Six weeks later a succession of doctors and a surgeon had managed to almost double the size of the sore and it was also deeper into the leg. I was beginning to wonder if it would ever heal and was getting very frustrated with the medical treatment I was receiving.

One of the nurses dressing what was by now a wound realised how frustrated I was and arranged for me to see Dr. George Harpur who runs the hyperbaric chamber in Tobermory on the northern tip of the Bruce Peninsula. Dr. Harpur took over my treatment and after a few visits I was ready to go into the hyperbaric chamber.

After 22 sessions (11 days) in the hyperbaric chamber the wound had shrunk from over an inch in diameter to the size of a small pea. I’m still surprised at the speed the wound healed.

Having two sessions in the hyperbaric chamber each day I went over to The Meeting Place between sessions. There’s a lounge area, various rooms and a kitchen where you can use the microwave to warm something up for your lunch. It’s open to anyone and has Wi-Fi, some of my blog activity over the past couple of weeks has been from there.

A very useful facility with a nice atmosphere. With a wide variety of activities held there I would describe it as a hub for the local community. It’s a popular place and a great concept, other communities in the area could take note.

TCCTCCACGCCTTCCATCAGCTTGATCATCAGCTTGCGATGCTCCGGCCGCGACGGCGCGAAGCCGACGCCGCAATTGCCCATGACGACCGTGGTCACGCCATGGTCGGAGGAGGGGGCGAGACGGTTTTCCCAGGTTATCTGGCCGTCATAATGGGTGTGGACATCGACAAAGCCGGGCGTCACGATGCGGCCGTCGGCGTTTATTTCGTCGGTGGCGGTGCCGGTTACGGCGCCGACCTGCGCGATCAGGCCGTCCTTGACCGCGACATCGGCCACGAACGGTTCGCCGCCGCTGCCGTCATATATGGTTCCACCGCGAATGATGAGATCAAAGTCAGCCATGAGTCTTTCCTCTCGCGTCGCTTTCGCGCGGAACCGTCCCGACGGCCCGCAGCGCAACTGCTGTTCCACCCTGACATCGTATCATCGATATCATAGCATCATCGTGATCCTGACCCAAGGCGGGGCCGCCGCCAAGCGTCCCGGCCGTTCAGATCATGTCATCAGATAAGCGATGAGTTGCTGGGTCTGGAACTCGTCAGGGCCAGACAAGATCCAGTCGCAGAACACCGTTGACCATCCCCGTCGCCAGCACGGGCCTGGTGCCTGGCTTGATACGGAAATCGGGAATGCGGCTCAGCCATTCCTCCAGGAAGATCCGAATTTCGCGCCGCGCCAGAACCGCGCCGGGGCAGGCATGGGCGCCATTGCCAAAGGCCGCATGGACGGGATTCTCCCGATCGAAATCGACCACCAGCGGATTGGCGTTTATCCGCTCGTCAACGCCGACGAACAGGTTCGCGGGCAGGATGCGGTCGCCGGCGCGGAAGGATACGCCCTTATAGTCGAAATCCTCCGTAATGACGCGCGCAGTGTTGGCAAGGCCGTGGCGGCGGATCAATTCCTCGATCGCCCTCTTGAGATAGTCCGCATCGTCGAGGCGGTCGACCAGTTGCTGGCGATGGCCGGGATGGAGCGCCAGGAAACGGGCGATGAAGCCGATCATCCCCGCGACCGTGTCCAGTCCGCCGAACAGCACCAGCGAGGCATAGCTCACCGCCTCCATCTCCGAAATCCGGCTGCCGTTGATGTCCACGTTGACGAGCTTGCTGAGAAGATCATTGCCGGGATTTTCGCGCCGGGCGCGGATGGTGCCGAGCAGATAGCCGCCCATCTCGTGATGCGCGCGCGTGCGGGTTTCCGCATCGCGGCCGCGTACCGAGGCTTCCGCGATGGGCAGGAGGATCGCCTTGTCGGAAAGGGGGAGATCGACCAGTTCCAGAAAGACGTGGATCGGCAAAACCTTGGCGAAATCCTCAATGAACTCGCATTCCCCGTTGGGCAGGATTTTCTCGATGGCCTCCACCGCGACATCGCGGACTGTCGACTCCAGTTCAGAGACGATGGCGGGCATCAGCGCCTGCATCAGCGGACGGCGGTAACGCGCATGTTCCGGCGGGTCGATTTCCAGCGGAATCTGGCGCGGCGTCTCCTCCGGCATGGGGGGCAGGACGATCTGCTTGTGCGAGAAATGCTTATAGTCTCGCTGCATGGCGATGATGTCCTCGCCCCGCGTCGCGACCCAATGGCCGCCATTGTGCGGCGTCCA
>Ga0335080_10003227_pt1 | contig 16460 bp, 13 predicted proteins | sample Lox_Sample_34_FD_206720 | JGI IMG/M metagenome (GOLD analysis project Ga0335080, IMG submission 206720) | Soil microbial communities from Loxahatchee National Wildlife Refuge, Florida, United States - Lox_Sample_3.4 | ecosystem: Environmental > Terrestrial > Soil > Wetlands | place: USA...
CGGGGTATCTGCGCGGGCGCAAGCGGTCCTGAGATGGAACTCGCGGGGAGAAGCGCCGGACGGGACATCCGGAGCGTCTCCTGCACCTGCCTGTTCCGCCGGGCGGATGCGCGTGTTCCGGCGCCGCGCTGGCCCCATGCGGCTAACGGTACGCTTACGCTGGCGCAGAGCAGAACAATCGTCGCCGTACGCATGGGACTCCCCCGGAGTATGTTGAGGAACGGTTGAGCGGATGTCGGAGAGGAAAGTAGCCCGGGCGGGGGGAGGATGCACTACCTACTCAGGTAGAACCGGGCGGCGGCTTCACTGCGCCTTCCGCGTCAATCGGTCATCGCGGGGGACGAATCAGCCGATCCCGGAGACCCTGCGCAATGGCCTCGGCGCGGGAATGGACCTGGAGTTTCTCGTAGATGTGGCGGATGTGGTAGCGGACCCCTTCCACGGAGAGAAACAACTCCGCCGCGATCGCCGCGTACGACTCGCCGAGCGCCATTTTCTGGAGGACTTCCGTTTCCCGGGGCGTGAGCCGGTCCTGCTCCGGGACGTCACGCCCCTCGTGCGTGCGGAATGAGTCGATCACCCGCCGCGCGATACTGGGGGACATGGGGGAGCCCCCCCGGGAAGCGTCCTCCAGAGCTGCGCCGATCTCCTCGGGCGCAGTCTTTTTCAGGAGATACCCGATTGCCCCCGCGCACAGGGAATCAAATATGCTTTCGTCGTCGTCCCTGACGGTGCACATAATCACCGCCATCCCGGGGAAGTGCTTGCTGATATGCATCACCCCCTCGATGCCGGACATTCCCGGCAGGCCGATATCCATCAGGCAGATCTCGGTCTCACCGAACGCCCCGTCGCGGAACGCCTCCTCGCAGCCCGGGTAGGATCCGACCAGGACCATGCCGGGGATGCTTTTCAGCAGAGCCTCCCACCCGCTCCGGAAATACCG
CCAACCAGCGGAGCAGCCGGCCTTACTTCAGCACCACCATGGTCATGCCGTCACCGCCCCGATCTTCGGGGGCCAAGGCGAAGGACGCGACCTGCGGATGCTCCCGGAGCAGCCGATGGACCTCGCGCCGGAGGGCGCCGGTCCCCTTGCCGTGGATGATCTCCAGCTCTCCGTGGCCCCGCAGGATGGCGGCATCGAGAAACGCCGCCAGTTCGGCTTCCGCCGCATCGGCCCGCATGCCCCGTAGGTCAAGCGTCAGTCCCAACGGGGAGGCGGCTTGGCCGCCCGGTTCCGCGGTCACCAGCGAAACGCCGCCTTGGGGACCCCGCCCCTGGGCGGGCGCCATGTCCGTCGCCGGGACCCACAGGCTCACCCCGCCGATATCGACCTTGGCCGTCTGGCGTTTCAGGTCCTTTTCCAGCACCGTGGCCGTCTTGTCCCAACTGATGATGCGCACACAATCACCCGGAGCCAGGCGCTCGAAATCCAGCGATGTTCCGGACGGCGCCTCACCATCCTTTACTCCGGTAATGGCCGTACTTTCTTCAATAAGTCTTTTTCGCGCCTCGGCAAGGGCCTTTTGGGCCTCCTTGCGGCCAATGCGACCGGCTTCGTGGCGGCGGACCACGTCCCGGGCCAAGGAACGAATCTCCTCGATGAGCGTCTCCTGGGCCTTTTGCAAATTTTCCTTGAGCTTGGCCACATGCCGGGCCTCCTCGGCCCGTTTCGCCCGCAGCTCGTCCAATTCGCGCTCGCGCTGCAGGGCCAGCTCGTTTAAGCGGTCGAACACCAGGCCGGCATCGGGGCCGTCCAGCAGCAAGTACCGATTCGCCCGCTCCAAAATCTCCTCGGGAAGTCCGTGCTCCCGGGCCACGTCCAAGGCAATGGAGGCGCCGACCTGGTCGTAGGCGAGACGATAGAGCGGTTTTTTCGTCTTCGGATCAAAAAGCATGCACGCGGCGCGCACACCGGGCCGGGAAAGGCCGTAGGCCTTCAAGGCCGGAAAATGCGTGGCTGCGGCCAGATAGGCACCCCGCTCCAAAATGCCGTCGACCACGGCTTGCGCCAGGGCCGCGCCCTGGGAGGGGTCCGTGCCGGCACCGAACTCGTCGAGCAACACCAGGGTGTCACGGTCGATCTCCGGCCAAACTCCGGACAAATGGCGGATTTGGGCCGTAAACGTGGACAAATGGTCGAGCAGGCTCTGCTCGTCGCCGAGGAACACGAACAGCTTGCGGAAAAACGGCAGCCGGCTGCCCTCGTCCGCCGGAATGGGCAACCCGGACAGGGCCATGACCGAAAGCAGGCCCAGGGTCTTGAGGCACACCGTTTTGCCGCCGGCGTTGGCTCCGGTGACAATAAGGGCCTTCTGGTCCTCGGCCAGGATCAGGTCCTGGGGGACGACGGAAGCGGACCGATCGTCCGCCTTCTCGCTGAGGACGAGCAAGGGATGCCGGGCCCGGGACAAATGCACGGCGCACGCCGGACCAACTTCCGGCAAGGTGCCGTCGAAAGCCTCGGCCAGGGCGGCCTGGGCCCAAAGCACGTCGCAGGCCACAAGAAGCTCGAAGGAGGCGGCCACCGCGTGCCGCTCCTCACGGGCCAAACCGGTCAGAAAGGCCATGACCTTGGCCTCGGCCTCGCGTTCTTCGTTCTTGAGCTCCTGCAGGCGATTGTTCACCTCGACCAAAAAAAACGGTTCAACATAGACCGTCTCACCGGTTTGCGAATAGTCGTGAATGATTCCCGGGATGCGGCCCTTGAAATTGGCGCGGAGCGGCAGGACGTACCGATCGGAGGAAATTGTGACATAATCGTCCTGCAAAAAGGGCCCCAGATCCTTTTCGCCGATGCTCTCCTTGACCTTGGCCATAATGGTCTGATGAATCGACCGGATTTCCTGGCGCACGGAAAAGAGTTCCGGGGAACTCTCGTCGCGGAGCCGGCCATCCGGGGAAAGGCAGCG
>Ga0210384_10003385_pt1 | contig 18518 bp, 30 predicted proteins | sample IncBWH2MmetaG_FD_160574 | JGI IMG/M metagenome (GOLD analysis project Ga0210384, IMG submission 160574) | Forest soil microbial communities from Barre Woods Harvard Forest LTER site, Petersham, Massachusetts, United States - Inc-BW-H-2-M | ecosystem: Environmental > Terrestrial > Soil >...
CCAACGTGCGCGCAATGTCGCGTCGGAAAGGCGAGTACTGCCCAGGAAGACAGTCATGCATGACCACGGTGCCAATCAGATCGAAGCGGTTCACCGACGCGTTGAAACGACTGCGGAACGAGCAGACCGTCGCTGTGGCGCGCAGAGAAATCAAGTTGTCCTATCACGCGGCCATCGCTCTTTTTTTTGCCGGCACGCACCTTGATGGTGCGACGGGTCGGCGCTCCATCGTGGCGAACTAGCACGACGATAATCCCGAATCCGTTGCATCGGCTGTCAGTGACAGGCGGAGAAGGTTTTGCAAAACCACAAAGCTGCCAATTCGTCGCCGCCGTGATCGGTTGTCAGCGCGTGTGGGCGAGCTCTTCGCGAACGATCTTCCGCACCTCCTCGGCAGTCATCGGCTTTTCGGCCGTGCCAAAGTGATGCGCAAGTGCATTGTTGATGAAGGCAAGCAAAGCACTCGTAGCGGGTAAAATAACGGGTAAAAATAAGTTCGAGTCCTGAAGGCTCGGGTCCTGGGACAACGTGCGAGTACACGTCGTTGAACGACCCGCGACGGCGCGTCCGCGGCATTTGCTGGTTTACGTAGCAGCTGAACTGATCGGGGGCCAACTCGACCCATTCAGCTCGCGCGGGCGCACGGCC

To the photo and its connection to this post. I first visited Tobermory in the summer of 1985. I took a glass bottomed boat tour out to Flowerpot Island and took this photo from the back of the boat as it was leaving Tobermory.

Canadian flag on a tour boat.

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Bank of cloud at sunset.

One from the archives taken in Ontario, Canada 11 years ago. It shows Chantry Island and its lighthouse on the horizon with the sun setting behind a bank of cloud over Lake Huron.

Taken from the Lake Huron shoreline at the bottom of the High Street in Southampton. I  waded through knee high snow to get into the location I wanted for the sunset. This section of Lake Huron is frozen over and partially snow covered. I lived in the area at the time and was fairly confident that I was still standing on the shoreline when taking the photo.

Bank of cloud at sunset.